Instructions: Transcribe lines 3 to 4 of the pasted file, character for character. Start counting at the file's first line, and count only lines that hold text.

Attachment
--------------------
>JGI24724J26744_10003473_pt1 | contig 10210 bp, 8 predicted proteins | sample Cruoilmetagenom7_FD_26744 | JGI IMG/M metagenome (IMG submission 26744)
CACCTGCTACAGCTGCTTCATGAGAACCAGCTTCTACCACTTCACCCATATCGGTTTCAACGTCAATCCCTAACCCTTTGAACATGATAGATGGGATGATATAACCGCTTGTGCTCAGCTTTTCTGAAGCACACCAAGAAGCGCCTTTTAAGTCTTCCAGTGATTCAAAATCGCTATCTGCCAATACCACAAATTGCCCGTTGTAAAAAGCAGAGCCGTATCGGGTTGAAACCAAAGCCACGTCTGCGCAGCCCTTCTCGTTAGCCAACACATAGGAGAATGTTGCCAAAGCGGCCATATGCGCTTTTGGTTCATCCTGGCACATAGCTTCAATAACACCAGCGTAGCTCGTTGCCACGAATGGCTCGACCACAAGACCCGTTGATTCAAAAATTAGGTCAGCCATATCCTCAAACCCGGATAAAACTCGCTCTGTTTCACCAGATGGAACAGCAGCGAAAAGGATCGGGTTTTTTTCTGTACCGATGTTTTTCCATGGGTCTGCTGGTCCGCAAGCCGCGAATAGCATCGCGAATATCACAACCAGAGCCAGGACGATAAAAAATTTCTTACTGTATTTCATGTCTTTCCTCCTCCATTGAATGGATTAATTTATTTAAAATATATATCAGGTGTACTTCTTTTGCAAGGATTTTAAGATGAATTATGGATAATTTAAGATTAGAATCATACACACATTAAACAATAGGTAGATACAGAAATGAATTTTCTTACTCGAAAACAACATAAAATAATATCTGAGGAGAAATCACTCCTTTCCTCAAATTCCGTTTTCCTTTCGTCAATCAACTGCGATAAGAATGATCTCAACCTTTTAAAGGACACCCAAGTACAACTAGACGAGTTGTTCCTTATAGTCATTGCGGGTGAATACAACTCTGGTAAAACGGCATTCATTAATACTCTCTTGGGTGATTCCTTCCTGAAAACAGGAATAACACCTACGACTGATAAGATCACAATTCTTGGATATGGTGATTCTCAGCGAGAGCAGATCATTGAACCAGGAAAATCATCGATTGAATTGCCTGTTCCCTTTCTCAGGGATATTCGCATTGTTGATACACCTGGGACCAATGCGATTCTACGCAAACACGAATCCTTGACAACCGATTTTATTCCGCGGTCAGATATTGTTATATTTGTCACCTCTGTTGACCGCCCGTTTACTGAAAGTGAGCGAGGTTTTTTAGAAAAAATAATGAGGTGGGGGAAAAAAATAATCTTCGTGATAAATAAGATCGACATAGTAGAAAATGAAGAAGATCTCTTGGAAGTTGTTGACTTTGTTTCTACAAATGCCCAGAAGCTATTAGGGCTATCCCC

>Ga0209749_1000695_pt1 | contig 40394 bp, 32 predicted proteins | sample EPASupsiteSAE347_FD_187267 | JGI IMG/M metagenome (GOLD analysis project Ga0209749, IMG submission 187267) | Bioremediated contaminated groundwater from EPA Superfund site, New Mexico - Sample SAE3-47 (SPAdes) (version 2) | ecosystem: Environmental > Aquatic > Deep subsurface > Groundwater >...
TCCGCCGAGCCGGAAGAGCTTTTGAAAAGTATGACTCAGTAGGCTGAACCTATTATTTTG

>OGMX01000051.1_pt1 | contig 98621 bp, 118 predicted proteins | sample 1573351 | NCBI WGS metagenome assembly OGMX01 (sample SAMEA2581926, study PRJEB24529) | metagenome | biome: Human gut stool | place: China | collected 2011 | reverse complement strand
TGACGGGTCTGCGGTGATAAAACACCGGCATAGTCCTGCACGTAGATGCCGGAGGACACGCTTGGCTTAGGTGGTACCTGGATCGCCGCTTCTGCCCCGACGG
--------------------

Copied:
>Ga0209749_1000695_pt1 | contig 40394 bp, 32 predicted proteins | sample EPASupsiteSAE347_FD_187267 | JGI IMG/M metagenome (GOLD analysis project Ga0209749, IMG submission 187267) | Bioremediated contaminated groundwater from EPA Superfund site, New Mexico - Sample SAE3-47 (SPAdes) (version 2) | ecosystem: Environmental > Aquatic > Deep subsurface > Groundwater >...
TCCGCCGAGCCGGAAGAGCTTTTGAAAAGTATGACTCAGTAGGCTGAACCTATTATTTTG